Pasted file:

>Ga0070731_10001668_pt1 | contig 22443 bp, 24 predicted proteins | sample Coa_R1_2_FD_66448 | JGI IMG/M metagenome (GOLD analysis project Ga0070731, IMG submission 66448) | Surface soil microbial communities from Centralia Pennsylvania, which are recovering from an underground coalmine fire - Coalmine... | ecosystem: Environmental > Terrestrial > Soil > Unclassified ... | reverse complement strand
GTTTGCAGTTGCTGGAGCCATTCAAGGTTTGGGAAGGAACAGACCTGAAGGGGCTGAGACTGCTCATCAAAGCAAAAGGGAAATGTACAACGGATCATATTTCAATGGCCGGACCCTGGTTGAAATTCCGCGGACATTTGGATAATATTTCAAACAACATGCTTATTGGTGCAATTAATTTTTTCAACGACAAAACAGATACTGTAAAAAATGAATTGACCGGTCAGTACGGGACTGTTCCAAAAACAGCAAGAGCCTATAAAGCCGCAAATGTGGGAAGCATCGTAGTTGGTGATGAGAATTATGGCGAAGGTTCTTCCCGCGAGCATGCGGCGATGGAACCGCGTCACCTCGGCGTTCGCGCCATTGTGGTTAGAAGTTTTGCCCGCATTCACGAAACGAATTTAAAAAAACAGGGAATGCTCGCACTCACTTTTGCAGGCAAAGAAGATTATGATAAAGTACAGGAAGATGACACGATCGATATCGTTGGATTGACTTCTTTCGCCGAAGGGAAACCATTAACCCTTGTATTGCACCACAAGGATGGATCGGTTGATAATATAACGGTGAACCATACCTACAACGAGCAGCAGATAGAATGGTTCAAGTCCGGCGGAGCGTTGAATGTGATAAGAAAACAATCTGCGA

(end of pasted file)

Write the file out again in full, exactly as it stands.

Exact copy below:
>Ga0070731_10001668_pt1 | contig 22443 bp, 24 predicted proteins | sample Coa_R1_2_FD_66448 | JGI IMG/M metagenome (GOLD analysis project Ga0070731, IMG submission 66448) | Surface soil microbial communities from Centralia Pennsylvania, which are recovering from an underground coalmine fire - Coalmine... | ecosystem: Environmental > Terrestrial > Soil > Unclassified ... | reverse complement strand
GTTTGCAGTTGCTGGAGCCATTCAAGGTTTGGGAAGGAACAGACCTGAAGGGGCTGAGACTGCTCATCAAAGCAAAAGGGAAATGTACAACGGATCATATTTCAATGGCCGGACCCTGGTTGAAATTCCGCGGACATTTGGATAATATTTCAAACAACATGCTTATTGGTGCAATTAATTTTTTCAACGACAAAACAGATACTGTAAAAAATGAATTGACCGGTCAGTACGGGACTGTTCCAAAAACAGCAAGAGCCTATAAAGCCGCAAATGTGGGAAGCATCGTAGTTGGTGATGAGAATTATGGCGAAGGTTCTTCCCGCGAGCATGCGGCGATGGAACCGCGTCACCTCGGCGTTCGCGCCATTGTGGTTAGAAGTTTTGCCCGCATTCACGAAACGAATTTAAAAAAACAGGGAATGCTCGCACTCACTTTTGCAGGCAAAGAAGATTATGATAAAGTACAGGAAGATGACACGATCGATATCGTTGGATTGACTTCTTTCGCCGAAGGGAAACCATTAACCCTTGTATTGCACCACAAGGATGGATCGGTTGATAATATAACGGTGAACCATACCTACAACGAGCAGCAGATAGAATGGTTCAAGTCCGGCGGAGCGTTGAATGTGATAAGAAAACAATCTGCGA